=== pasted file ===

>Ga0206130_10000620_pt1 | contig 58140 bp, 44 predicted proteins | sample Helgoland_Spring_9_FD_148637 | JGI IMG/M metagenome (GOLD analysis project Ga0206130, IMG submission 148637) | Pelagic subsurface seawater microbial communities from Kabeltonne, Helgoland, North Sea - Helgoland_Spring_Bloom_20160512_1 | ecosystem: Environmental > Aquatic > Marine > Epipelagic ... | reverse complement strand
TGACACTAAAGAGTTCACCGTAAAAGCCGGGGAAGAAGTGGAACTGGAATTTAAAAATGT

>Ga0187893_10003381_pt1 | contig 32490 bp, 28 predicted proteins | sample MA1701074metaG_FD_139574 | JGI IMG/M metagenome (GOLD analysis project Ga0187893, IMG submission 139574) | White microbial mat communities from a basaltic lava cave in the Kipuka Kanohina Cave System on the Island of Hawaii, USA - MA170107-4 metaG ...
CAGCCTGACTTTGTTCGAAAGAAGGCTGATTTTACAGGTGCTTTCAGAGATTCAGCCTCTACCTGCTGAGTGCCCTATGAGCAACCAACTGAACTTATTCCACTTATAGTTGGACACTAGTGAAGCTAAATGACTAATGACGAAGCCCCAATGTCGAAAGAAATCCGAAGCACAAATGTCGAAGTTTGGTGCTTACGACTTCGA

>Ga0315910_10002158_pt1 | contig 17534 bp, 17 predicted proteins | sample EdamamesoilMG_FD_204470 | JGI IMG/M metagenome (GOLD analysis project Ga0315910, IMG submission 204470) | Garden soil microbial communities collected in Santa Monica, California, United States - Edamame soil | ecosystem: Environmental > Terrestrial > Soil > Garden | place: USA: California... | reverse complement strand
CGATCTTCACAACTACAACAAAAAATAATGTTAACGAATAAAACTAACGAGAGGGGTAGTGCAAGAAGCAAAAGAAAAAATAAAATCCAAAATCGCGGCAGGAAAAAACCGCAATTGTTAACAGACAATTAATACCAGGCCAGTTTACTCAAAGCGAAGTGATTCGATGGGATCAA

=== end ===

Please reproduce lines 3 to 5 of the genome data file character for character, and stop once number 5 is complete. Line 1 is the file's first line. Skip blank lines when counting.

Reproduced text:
>Ga0187893_10003381_pt1 | contig 32490 bp, 28 predicted proteins | sample MA1701074metaG_FD_139574 | JGI IMG/M metagenome (GOLD analysis project Ga0187893, IMG submission 139574) | White microbial mat communities from a basaltic lava cave in the Kipuka Kanohina Cave System on the Island of Hawaii, USA - MA170107-4 metaG ...
CAGCCTGACTTTGTTCGAAAGAAGGCTGATTTTACAGGTGCTTTCAGAGATTCAGCCTCTACCTGCTGAGTGCCCTATGAGCAACCAACTGAACTTATTCCACTTATAGTTGGACACTAGTGAAGCTAAATGACTAATGACGAAGCCCCAATGTCGAAAGAAATCCGAAGCACAAATGTCGAAGTTTGGTGCTTACGACTTCGA

>Ga0315910_10002158_pt1 | contig 17534 bp, 17 predicted proteins | sample EdamamesoilMG_FD_204470 | JGI IMG/M metagenome (GOLD analysis project Ga0315910, IMG submission 204470) | Garden soil microbial communities collected in Santa Monica, California, United States - Edamame soil | ecosystem: Environmental > Terrestrial > Soil > Garden | place: USA: California... | reverse complement strand